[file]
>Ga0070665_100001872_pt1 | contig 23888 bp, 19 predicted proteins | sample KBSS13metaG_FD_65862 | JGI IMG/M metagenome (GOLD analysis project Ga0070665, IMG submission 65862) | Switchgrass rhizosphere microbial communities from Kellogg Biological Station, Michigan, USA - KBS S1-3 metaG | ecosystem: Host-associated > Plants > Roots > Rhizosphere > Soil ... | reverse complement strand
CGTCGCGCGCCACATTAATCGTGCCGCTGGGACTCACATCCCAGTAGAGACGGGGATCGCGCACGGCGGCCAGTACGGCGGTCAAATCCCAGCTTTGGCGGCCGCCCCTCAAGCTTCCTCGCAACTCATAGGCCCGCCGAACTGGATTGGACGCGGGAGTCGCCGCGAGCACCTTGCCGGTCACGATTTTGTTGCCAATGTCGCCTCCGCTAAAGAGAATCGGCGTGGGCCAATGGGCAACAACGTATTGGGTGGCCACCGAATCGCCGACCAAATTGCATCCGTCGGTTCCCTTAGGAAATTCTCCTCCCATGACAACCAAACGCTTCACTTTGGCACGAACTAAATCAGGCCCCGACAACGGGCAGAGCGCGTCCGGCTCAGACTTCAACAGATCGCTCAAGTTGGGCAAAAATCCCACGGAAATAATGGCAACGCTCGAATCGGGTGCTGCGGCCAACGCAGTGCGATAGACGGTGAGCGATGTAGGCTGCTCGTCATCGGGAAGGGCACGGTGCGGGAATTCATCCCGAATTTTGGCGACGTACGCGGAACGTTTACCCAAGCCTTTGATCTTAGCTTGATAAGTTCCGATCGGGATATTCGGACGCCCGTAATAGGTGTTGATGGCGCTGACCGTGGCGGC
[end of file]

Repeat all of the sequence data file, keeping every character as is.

>Ga0070665_100001872_pt1 | contig 23888 bp, 19 predicted proteins | sample KBSS13metaG_FD_65862 | JGI IMG/M metagenome (GOLD analysis project Ga0070665, IMG submission 65862) | Switchgrass rhizosphere microbial communities from Kellogg Biological Station, Michigan, USA - KBS S1-3 metaG | ecosystem: Host-associated > Plants > Roots > Rhizosphere > Soil ... | reverse complement strand
CGTCGCGCGCCACATTAATCGTGCCGCTGGGACTCACATCCCAGTAGAGACGGGGATCGCGCACGGCGGCCAGTACGGCGGTCAAATCCCAGCTTTGGCGGCCGCCCCTCAAGCTTCCTCGCAACTCATAGGCCCGCCGAACTGGATTGGACGCGGGAGTCGCCGCGAGCACCTTGCCGGTCACGATTTTGTTGCCAATGTCGCCTCCGCTAAAGAGAATCGGCGTGGGCCAATGGGCAACAACGTATTGGGTGGCCACCGAATCGCCGACCAAATTGCATCCGTCGGTTCCCTTAGGAAATTCTCCTCCCATGACAACCAAACGCTTCACTTTGGCACGAACTAAATCAGGCCCCGACAACGGGCAGAGCGCGTCCGGCTCAGACTTCAACAGATCGCTCAAGTTGGGCAAAAATCCCACGGAAATAATGGCAACGCTCGAATCGGGTGCTGCGGCCAACGCAGTGCGATAGACGGTGAGCGATGTAGGCTGCTCGTCATCGGGAAGGGCACGGTGCGGGAATTCATCCCGAATTTTGGCGACGTACGCGGAACGTTTACCCAAGCCTTTGATCTTAGCTTGATAAGTTCCGATCGGGATATTCGGACGCCCGTAATAGGTGTTGATGGCGCTGACCGTGGCGGC